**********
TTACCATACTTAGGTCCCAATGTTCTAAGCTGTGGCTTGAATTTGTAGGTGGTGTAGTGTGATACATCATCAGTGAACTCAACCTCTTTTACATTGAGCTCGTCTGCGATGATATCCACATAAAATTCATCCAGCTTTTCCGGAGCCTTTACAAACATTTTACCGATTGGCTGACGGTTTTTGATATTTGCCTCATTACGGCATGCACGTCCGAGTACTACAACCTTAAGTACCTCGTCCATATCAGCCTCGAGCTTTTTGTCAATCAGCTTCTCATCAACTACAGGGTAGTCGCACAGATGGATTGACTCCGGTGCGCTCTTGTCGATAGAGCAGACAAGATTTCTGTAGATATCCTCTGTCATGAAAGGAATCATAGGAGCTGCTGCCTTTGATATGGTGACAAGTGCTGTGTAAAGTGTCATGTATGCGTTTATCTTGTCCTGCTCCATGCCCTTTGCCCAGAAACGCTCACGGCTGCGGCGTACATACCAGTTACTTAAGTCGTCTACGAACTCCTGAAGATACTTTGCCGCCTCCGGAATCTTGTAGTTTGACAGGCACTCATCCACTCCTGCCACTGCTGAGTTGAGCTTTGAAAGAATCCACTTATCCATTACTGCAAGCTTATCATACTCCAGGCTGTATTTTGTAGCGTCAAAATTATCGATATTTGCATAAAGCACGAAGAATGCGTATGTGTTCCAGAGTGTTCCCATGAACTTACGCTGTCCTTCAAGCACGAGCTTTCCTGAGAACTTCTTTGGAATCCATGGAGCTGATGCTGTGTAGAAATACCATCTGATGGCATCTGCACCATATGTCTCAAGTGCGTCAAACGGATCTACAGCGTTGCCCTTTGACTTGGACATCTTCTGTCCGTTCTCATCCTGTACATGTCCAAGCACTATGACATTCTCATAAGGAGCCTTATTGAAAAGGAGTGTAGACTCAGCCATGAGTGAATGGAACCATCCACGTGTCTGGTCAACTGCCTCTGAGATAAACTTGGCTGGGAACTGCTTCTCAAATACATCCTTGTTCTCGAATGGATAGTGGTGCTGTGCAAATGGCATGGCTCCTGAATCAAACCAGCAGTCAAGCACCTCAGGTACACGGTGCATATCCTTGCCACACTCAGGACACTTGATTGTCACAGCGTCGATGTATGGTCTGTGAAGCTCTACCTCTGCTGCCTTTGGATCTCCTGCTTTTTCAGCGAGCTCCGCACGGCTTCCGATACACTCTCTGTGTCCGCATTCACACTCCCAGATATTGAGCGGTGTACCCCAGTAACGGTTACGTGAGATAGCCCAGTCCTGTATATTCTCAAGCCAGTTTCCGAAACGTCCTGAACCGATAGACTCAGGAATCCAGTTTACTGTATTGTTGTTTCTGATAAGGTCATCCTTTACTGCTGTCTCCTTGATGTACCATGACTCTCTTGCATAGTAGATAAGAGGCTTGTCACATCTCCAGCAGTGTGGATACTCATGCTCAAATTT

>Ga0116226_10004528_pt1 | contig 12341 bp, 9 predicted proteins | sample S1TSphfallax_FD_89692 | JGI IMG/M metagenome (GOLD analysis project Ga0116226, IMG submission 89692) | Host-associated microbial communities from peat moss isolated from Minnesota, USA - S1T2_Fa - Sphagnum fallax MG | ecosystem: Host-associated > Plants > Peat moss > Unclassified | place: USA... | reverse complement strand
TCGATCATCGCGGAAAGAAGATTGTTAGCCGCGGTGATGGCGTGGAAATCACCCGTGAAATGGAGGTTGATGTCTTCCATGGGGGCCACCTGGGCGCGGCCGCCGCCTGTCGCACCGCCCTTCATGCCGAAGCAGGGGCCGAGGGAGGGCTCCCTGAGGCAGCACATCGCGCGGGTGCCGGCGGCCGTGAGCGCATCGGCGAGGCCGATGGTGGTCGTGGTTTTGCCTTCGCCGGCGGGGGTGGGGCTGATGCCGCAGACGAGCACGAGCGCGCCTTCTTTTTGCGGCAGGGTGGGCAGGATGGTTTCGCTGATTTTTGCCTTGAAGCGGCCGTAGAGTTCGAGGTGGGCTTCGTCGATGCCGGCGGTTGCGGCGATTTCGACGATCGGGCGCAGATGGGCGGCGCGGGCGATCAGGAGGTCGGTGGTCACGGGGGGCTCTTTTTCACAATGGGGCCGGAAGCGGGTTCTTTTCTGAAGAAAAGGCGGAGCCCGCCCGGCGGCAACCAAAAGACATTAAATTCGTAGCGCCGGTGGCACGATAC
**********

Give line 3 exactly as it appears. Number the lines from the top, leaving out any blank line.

TCGATCATCGCGGAAAGAAGATTGTTAGCCGCGGTGATGGCGTGGAAATCACCCGTGAAATGGAGGTTGATGTCTTCCATGGGGGCCACCTGGGCGCGGCCGCCGCCTGTCGCACCGCCCTTCATGCCGAAGCAGGGGCCGAGGGAGGGCTCCCTGAGGCAGCACATCGCGCGGGTGCCGGCGGCCGTGAGCGCATCGGCGAGGCCGATGGTGGTCGTGGTTTTGCCTTCGCCGGCGGGGGTGGGGCTGATGCCGCAGACGAGCACGAGCGCGCCTTCTTTTTGCGGCAGGGTGGGCAGGATGGTTTCGCTGATTTTTGCCTTGAAGCGGCCGTAGAGTTCGAGGTGGGCTTCGTCGATGCCGGCGGTTGCGGCGATTTCGACGATCGGGCGCAGATGGGCGGCGCGGGCGATCAGGAGGTCGGTGGTCACGGGGGGCTCTTTTTCACAATGGGGCCGGAAGCGGGTTCTTTTCTGAAGAAAAGGCGGAGCCCGCCCGGCGGCAACCAAAAGACATTAAATTCGTAGCGCCGGTGGCACGATAC